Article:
When I was in college, I truly had the most incredible English professors. Just because someone teaches doesn’t necessarily mean they possess the gift of teaching. But these professors did own the gift. Not only did they “know their stuff”, but they communicated with passion and enthusiasm. They remembered each student by name, nodded and smiled even if our discussion”contributions” were meager, and would even cry or shout out with delight over the books we read. They knew how to convey the message of the text and graded our essays specifically, bleeding red ink all over my papers–not to discourage me, but to make me a better writer.
Save for one. This professor’s instruction style teetered on the subjective and unpredictable. Although we were reading American literature, our filter–according to his teaching method–was reader’s intent. And his intent involved finding a savior metaphor in every story or book we read, whether the author meant it or not. One day a student raised his hand and asked if the Jesus Christ metaphor could apply, considering the fact that the author was Jewish. Our professor would give a condescending smirk and dismiss our concerns, proceeding with his interpretation.
Our first essay came due and I spent days analyzing works from Flannery O’Connor, piecing together her themes and message. Anticipating the return of my paper and where I’d stand in the class, I sat in my desk and reached for it as he handed my essay to me. I flipped the pages over, one to another, and sat in shock: 64%. I started turning the pages again, looking for the red ink marking my errors, but there weren’t any. At the end of the essay a few lines were scrolled at the bottom. He didn’t agree with my position. That was it. No major plagiarism issues, no syntax or formatting errors. No grammatical marks.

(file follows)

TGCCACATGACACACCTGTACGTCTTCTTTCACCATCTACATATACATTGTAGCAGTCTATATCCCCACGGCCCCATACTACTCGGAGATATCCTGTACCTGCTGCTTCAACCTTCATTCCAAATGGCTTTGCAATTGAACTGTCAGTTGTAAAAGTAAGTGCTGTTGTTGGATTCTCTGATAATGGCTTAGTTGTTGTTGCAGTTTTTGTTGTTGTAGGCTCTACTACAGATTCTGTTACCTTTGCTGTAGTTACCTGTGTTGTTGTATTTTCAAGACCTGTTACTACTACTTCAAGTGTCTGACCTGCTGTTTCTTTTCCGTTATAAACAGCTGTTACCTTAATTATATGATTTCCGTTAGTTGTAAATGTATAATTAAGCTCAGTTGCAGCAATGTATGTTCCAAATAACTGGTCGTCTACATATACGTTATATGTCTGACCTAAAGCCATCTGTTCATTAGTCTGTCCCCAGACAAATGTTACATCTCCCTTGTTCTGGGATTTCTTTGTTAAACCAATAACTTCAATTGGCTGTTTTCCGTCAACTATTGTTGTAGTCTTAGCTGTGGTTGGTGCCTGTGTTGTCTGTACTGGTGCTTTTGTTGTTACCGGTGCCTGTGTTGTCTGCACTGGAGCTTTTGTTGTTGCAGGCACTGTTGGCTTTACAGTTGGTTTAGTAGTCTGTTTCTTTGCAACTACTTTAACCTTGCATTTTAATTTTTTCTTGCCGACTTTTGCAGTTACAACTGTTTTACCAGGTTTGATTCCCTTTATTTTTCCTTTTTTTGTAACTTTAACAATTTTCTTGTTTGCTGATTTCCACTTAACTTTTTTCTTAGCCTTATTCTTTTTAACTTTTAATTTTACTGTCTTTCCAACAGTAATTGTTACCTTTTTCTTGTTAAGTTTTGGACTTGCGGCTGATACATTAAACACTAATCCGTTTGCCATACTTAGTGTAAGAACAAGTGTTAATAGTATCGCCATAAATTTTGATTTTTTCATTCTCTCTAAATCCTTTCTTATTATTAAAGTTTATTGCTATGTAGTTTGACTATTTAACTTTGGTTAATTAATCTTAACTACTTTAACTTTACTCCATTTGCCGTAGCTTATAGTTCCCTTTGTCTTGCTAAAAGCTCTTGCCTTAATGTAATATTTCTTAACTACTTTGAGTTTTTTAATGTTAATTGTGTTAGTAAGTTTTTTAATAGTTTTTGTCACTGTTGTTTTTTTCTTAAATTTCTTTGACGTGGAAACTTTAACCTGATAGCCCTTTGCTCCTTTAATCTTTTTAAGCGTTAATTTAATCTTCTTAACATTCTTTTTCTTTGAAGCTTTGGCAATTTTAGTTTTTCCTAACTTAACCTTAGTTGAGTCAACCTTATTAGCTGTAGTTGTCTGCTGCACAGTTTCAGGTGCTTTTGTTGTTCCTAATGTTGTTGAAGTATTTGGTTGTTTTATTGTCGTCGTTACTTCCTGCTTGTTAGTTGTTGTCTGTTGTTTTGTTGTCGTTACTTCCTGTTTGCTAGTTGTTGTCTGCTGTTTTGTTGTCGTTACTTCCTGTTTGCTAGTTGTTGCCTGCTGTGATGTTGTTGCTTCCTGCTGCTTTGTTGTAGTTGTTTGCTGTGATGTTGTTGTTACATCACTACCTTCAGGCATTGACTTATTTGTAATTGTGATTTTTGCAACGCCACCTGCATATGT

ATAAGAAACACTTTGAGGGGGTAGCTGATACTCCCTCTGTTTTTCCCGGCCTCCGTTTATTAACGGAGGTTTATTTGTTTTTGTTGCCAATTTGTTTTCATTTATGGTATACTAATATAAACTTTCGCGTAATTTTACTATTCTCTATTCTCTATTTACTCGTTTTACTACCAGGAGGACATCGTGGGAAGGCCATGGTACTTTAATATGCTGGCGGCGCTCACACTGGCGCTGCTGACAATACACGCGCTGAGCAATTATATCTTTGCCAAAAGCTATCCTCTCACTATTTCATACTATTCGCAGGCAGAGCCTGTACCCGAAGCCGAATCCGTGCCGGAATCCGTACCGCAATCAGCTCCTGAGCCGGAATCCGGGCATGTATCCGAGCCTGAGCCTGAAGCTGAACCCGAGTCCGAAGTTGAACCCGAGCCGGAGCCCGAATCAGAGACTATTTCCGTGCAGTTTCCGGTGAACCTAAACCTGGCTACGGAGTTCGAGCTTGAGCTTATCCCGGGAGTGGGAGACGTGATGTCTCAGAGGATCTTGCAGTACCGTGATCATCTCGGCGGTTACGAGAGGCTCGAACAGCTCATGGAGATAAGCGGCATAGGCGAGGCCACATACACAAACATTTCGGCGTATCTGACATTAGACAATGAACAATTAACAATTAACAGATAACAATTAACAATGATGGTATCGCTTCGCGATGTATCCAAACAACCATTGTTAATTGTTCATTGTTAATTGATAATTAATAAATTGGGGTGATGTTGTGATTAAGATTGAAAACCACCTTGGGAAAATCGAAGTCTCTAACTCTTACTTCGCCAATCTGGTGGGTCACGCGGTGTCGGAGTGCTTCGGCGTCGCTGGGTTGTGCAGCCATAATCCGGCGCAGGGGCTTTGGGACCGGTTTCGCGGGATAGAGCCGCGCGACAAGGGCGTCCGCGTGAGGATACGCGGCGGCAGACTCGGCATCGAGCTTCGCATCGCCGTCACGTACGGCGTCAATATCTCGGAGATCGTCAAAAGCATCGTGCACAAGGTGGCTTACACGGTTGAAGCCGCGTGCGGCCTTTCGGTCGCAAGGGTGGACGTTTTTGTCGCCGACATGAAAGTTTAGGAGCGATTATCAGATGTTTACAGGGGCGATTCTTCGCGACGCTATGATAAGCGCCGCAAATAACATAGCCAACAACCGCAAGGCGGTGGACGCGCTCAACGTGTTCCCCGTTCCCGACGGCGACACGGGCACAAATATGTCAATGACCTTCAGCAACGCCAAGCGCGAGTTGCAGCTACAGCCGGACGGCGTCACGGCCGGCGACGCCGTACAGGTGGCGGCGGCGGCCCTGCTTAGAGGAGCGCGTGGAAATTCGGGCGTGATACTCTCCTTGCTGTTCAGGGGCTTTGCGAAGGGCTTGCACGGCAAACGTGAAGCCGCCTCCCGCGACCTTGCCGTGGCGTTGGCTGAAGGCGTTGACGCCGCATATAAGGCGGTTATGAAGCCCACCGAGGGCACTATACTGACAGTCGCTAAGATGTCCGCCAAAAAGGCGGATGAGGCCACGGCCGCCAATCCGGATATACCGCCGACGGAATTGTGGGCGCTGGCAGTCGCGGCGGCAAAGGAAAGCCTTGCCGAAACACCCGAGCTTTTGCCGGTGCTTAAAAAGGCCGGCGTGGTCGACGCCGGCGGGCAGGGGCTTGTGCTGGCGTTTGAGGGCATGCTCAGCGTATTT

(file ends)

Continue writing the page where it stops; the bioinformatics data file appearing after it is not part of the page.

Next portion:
Here I was, a senior working at the Center for Writing & Thinking, getting A’s and B’s in all my other English classes; I didn’t know what to do with a D. Although the grade discouraged me, I could have accepted it if I saw legitimate reasons for the deductions. I wrestled with what to do. Should I confront him? Despite my passion and desire for truth to prevail, I detested confrontation with professors and felt guilty, trying to avoid the contradicting conversations. Still, I knew that if I was going to improve in his class, I had to know how to please him and he wasn’t giving me any specific guidelines on expectations.
Our meeting went about how I’d feared, but he did give me an opportunity to rewrite the paper. I think I ended up with a B in his class, which I remained exceedingly grateful for. Ironically, he didn’t last very long at our college, but I hoped for the sake of his students, he learned how to challenge them in a productive and constructive way.
Now as an English professor myself, I meticulously comb through essays so my students know exactly why I deducted points (e.g. 1/2 point for run-on sentences and misspelled words, 10 points for failure to post citation, 1 point for missing headers, etc.). My goal isn’t to hold my thumb over them in a power struggle; my goal is walk alongside them, challenging them to become the best version of themselves (and as writers) as I am capable.
Once a year I’ll get a student who will argue about their grade, and I try to hear them out, validating their concerns and motivations. Are they entitled? “I’ve always gotten A’s. I can’t let my GPA dip below that. I am trying to get into grad. school.” OR Are they seeking to improve and just don’t know how to get there? “You said this and marked this error, but I just can’t seem to get it. Could you give me some more examples or give me some further reading on how to get past this issue?”